Lifting A Fallen Person Yourself Vs Calling An Ambulance
Should ambulance services respond to falls?
Falls are a leading reason for people to call for an ambulance, accounting for 8–10 per cent of all 999 calls1. The reality is, many of these falls are minor or no-injury falls, and the ambulance service is simply attending to assist the fallen person off the floor.
In the recent ‘Going Further For Winter’ guidance from NHS England, NHS England state that “Not all falls result in serious injury, and a proportion of falls can be responded to by community-based response services, supporting NHS statutory services such as ambulance services to prioritise higher acuity patients.”
Because of the amount of pressure that the NHS is under, particularly the emergency services, we don’t believe that an ambulance response is an appropriate response for minor and no-injury falls.
The impact of minor and no-injury falls on the ambulance service
Having to respond to minor and no-injury falls worsens the ambulance service’s response times to Category 1 and 2 calls, or life-threatening incidents.
There is also the financial impact, with falls costing the NHS more than £2.3 billion every year. Increasing the pressure on the ambulance service by responding to unnecessary calls only adds to the overall system pressure and the pressure on hospitals.
Enabling non-ambulance resources, such as Community First Responders and Urgent Community Response Teams, to respond to non-injury and minor injury falls allows ambulance services to improve their category 1 and category 2 ambulance response times and improve the outcomes for fallers.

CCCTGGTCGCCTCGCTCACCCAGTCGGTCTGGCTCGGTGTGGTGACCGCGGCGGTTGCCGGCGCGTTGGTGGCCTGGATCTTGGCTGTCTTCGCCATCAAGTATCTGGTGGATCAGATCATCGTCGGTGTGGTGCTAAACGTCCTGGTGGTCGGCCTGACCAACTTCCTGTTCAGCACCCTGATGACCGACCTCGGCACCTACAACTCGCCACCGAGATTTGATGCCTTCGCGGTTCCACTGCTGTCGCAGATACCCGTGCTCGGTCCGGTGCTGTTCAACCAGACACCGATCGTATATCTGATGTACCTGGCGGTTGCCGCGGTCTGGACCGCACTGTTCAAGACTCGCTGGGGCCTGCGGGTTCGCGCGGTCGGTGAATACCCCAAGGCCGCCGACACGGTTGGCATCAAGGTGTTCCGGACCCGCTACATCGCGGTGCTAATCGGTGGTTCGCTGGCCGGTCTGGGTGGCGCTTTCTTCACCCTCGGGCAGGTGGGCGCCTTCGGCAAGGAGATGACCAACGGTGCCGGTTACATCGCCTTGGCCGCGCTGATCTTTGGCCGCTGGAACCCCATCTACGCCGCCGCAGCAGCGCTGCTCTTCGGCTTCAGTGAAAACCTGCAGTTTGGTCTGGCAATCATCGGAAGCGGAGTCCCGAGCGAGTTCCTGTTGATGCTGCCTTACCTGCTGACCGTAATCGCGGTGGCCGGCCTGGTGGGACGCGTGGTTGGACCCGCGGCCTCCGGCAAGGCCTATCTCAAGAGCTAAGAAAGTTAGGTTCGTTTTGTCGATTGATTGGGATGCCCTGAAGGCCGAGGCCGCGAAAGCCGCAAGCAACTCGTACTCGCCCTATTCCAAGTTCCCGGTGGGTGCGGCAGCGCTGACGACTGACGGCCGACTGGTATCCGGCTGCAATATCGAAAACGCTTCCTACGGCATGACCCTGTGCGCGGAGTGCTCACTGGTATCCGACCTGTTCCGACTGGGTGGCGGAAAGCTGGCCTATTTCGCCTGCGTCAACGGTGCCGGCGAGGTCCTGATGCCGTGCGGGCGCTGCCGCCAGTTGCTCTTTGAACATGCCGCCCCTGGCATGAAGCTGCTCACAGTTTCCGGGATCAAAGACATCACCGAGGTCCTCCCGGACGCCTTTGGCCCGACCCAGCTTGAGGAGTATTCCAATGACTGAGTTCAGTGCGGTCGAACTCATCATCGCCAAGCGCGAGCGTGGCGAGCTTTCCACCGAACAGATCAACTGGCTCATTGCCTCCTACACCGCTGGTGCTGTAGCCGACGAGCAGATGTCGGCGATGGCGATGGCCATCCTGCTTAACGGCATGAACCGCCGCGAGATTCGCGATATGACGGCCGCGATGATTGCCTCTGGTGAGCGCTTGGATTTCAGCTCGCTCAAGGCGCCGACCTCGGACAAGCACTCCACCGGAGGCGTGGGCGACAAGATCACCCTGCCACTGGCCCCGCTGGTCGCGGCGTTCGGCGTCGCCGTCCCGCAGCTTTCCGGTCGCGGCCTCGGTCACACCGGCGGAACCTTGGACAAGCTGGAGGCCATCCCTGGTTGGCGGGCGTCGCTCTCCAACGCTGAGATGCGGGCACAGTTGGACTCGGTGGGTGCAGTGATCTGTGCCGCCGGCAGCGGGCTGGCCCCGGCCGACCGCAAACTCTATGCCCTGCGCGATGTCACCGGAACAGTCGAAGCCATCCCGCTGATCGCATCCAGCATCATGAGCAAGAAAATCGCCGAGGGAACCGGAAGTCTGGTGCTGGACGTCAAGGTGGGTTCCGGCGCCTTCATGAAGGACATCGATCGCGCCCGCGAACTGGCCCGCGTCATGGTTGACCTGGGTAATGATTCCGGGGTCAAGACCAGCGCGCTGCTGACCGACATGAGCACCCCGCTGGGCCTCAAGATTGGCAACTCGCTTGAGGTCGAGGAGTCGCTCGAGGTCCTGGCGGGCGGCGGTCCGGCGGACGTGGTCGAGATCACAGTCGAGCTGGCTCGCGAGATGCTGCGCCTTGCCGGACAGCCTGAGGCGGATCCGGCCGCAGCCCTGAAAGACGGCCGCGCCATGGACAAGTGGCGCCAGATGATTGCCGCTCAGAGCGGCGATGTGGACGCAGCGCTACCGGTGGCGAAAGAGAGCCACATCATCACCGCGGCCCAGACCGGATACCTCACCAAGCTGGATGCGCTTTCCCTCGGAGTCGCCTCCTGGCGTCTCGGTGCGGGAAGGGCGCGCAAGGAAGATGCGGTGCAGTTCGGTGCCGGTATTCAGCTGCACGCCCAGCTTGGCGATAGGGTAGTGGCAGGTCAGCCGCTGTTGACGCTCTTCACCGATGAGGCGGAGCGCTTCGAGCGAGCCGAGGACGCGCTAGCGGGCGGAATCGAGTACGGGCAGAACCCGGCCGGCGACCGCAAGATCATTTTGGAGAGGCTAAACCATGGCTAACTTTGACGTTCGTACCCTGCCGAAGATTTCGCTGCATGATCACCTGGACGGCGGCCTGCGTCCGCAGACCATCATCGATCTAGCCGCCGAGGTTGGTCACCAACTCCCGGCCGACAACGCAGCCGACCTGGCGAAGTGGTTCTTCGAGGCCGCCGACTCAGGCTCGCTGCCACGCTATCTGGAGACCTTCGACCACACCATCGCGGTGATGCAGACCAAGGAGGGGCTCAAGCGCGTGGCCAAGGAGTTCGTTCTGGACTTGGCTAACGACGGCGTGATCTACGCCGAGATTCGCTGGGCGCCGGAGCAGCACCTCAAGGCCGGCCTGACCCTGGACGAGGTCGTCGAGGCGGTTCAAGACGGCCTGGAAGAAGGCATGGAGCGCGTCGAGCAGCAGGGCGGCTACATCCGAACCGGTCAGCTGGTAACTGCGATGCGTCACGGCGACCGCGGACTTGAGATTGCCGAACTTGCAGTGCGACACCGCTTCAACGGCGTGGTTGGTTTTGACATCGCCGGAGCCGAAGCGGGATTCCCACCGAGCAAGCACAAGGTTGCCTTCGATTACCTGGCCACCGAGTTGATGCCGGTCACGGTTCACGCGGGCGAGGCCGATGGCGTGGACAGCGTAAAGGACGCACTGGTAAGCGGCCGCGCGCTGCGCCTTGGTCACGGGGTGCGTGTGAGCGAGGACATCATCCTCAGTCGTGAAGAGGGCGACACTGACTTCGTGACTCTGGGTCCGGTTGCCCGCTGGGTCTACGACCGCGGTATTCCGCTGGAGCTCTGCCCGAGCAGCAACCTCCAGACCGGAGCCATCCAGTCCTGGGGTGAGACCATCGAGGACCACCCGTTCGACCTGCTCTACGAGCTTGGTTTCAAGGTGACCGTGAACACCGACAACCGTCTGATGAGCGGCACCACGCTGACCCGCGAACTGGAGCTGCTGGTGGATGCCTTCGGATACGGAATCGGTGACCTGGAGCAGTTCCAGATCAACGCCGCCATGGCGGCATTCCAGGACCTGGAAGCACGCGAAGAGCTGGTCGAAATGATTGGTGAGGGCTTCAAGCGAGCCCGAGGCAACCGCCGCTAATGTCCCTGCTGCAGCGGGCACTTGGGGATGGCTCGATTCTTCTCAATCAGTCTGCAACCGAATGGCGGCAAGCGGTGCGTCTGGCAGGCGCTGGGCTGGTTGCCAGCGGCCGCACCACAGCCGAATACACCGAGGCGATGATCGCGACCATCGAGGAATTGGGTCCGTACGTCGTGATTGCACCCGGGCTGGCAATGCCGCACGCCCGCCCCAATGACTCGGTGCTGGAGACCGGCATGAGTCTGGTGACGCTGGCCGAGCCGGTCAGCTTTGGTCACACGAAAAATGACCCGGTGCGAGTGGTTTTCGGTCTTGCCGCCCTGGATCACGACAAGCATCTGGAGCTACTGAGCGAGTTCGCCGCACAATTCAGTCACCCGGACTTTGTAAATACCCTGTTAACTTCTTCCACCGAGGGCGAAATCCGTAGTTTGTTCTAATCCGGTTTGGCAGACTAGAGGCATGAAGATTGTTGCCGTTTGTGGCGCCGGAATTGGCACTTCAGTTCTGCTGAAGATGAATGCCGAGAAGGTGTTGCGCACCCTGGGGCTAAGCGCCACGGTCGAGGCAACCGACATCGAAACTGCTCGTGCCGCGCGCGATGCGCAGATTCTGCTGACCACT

Related article: How Much Do Falls Cost The NHS?
When should an ambulance be called after a fall?
By carrying out an appropriate risk assessment of the fallen person, using clinically approved assessment tools such as HelpFall or ISTUMBLE, you are able to thoroughly assess the person for injury and take the appropriate next step.
If the fallen person has suffered a major injury such as a hip fracture, stroke, heart attack, or severe bleeding, to name a few, the ambulance service should be called immediately, due to the life-threatening nature of these incidents.
Assessment tools such as HelpFall and ISTUMBLE will guide you on when you should call an ambulance, and when you shouldn’t call an ambulance.
Related article: How do you know if a fallen person is safe to lift from the floor?
When should you lift a fallen person yourself?
For minor injury falls, assessment tools such as HelpFall will advise that first aid is given, and then that the person should be lifted. It will also give you the option of contacting local response services such as Urgent Community Response Teams, which are set up to respond to incidents such as minor injury falls.
If a person has suffered no injuries, but simply needs help being lifted from the floor, these falls should be responded to by yourself.
How do you lift a fallen person yourself?
We have a complete article addressing how you lift a fallen person from the floor, whether you have access to specialist equipment or not. It covers how to lift a fallen person using:
- A Hoist and sling
- A Mangar inflatable lifting cushion
- A Raizer Lifting Chair
- No specialist equipment
To view the article, please click here.
Reducing Ambulance response times | 3 solutions to the current crisis (with examples)
How Much Do Falls Cost The NHS?
How Do You Lift an Elderly Person Who Has Fallen? (With Or Without Equipment)
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